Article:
Companhia Energetica de Minas Gerais

-- Corporate Family Ratings assigned at B2 (Global Scale) and (Brazil National Scale)

-- Issuer Ratings of B1 (Global Scale) and (Brazil
National Scale) withdrawn

-- Outlook: negative

Cemig Geracao e Transmissao S.A.

-- Senior secured and unsecured debt ratings downgraded to
B2/ from B1/ (Global Scale and Brazil National Scale,

-- Issuer Ratings assigned at B2 (Global Scale) and (Brazil
National Scale)

-- Corporate Family Ratings of B1 (Global Scale) and
(Brazil National Scale) withdrawn

-- Outlook: negative

Issuer: Cemig Distribuicao S.A.

-- Issuer Ratings and senior unsecured debt ratings downgraded to
B2/ from B1/ (Global Scale and Brazil National Scale,

-- Outlook: negative


The ratings downgrade reflects Moody's perception of growing debt
refinancing risks facing Cemig in the context of a charged short
term debt maturity profile and the company's limited liquidity.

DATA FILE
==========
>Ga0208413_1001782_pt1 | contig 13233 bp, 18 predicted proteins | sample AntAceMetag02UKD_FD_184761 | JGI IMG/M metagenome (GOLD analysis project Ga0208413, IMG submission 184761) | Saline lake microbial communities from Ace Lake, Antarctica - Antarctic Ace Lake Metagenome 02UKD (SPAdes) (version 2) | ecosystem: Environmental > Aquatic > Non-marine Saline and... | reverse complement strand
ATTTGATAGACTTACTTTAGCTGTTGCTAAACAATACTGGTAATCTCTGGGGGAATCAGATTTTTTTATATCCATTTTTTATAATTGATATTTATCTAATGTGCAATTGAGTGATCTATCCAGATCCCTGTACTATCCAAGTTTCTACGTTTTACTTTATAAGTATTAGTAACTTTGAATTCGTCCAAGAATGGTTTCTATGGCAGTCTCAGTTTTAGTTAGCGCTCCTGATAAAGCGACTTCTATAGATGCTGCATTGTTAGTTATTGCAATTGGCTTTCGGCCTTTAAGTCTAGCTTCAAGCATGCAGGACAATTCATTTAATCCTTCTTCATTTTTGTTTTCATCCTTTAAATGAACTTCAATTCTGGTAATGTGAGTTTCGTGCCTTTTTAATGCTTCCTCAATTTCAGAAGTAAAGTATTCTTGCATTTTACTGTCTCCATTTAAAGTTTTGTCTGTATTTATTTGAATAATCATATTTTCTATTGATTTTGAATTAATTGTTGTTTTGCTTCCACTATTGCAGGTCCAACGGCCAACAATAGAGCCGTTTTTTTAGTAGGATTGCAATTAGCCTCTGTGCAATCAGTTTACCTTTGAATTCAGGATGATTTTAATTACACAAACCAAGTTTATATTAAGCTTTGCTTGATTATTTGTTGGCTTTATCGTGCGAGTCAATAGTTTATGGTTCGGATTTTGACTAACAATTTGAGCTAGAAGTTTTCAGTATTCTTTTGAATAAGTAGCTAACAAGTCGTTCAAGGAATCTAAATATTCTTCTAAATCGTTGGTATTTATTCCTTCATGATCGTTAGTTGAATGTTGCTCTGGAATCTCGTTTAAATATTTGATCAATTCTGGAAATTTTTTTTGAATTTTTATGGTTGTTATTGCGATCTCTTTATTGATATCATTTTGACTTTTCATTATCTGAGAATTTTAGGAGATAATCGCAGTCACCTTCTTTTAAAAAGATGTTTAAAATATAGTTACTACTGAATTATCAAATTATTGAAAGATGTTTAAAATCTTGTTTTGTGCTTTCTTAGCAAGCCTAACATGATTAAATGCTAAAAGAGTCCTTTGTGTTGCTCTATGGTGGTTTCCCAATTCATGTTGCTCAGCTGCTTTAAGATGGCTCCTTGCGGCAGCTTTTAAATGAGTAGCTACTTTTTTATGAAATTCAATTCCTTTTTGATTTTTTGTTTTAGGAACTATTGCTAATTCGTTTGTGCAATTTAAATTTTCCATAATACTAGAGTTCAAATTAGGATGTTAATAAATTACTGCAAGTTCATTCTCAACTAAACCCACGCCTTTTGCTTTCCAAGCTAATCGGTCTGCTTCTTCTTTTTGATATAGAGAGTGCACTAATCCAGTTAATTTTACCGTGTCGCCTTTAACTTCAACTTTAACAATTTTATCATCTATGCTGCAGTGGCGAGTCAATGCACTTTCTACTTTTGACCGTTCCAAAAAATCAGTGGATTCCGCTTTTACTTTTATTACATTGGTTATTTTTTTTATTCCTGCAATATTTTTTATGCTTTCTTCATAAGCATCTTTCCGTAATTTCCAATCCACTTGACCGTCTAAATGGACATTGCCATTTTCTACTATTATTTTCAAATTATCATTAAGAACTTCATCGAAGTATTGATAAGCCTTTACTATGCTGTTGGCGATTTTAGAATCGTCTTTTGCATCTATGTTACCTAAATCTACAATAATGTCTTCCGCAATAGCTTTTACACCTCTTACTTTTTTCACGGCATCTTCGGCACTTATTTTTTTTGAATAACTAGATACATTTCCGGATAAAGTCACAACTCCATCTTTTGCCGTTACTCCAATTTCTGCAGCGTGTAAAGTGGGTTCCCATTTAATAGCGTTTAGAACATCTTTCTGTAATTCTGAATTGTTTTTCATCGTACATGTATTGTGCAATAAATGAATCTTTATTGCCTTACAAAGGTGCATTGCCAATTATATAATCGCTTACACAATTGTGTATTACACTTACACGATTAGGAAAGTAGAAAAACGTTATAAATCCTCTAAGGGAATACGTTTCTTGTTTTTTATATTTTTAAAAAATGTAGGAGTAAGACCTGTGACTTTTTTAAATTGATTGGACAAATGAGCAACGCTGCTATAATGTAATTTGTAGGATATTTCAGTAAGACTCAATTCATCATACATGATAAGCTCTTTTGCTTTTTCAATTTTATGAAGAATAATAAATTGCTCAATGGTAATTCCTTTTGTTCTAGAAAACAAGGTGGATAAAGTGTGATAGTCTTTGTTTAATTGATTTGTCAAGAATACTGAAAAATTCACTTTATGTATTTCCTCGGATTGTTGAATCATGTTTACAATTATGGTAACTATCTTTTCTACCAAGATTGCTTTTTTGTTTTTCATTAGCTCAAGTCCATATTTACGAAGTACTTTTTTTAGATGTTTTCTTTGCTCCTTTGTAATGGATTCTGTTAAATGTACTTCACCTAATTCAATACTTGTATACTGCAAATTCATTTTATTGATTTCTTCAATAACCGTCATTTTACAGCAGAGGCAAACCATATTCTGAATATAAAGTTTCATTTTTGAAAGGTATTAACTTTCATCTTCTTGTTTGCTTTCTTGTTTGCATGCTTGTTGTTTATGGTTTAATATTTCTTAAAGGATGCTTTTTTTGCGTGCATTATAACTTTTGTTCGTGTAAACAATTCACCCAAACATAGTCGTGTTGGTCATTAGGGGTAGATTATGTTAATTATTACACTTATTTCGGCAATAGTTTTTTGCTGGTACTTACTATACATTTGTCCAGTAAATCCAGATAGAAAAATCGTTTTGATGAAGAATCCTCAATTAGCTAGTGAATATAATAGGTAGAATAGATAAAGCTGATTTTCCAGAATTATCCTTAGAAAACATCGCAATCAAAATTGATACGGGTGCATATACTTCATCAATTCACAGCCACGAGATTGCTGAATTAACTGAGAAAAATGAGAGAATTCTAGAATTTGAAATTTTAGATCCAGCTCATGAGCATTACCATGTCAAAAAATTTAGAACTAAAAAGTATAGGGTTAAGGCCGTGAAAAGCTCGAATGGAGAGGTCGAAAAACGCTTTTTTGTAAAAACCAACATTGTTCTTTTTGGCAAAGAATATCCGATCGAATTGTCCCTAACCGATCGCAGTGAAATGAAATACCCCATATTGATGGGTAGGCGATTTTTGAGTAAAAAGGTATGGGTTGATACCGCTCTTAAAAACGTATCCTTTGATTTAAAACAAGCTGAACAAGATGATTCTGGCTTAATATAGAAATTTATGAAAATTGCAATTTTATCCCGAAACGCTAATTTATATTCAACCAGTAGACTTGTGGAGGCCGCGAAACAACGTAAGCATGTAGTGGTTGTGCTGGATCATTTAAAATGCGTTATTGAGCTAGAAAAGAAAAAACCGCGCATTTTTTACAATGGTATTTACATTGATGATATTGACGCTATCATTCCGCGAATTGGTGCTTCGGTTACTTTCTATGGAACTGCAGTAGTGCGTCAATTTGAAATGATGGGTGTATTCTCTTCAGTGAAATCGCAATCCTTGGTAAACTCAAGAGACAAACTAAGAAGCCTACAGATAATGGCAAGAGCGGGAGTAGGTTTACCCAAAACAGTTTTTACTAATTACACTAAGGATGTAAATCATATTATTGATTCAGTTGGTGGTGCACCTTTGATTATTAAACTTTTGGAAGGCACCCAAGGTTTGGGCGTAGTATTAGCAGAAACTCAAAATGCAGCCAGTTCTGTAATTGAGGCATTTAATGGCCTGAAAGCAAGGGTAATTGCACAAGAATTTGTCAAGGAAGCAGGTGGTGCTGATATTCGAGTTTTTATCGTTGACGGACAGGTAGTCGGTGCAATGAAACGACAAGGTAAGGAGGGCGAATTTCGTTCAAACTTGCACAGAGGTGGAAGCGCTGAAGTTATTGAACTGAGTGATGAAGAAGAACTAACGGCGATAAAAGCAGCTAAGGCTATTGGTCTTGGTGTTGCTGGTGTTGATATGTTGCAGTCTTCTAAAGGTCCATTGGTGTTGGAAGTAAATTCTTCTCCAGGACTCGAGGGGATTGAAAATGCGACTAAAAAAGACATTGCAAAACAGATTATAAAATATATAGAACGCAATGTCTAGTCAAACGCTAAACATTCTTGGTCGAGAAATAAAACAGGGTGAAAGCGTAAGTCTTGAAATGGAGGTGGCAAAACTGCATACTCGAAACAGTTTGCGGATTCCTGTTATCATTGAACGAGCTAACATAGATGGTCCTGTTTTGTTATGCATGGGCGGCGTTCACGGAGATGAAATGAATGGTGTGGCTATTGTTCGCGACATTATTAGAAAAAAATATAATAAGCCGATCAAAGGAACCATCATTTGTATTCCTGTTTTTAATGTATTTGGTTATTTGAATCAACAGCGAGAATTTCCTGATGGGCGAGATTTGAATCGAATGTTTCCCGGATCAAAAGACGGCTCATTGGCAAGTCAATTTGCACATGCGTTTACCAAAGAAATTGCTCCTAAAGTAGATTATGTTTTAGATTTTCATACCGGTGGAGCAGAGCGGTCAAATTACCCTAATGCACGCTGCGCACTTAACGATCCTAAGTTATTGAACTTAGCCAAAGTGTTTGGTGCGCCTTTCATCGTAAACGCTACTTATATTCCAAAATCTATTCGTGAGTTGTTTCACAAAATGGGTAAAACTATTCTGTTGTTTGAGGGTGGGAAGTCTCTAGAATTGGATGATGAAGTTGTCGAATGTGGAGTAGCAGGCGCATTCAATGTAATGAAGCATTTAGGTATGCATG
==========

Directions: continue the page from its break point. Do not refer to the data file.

The company's short term liquidity pressures will be compounded by
obligations related to a put option contract of approximately
BRL1.6 billion on shares of the electricity utility company Light
S.A (B1/ positive) that have to be paid by November. The
rating action also reflects Moody's expectations that the
company's free cash flow generation will remain negative in the
next 12 to 18 months, adding pressure on Cemig's needs to execute
on its planned asset sales and refinance its debt maturities.

The B2/ ratings remain supported by: (i) Cemig's solid
market position, economic relevance as well as by the company's
established relationship with domestic banks that, Moody's
considers, could facilitate the company's debt refinancing
strategy, (ii) Cemig's large and diversified pool of assets that
can be sold to provide cash or pledged as guarantees to secure
further financings including the non-pledged listed shares held by
Cemig in Transmissora Alianca de Energia Eletrica and Light S.A;
and (iii) Moody's expectations of gradual improvements in
operating performance and cash flow generation resulting from a
supportive tariff review for Cemig D due next year as well as from
slowly declining domestic interest rates and Brazil's gradual
economic recovery.

The negative outlook reflects the material execution risks related
to the company's plans to refinance and sell assets to address its
short term debt maturities and other obligations.

In 2016 Cemig saw a marked deterioration in its operating
performance as a result of a sharp decline in energy sales, a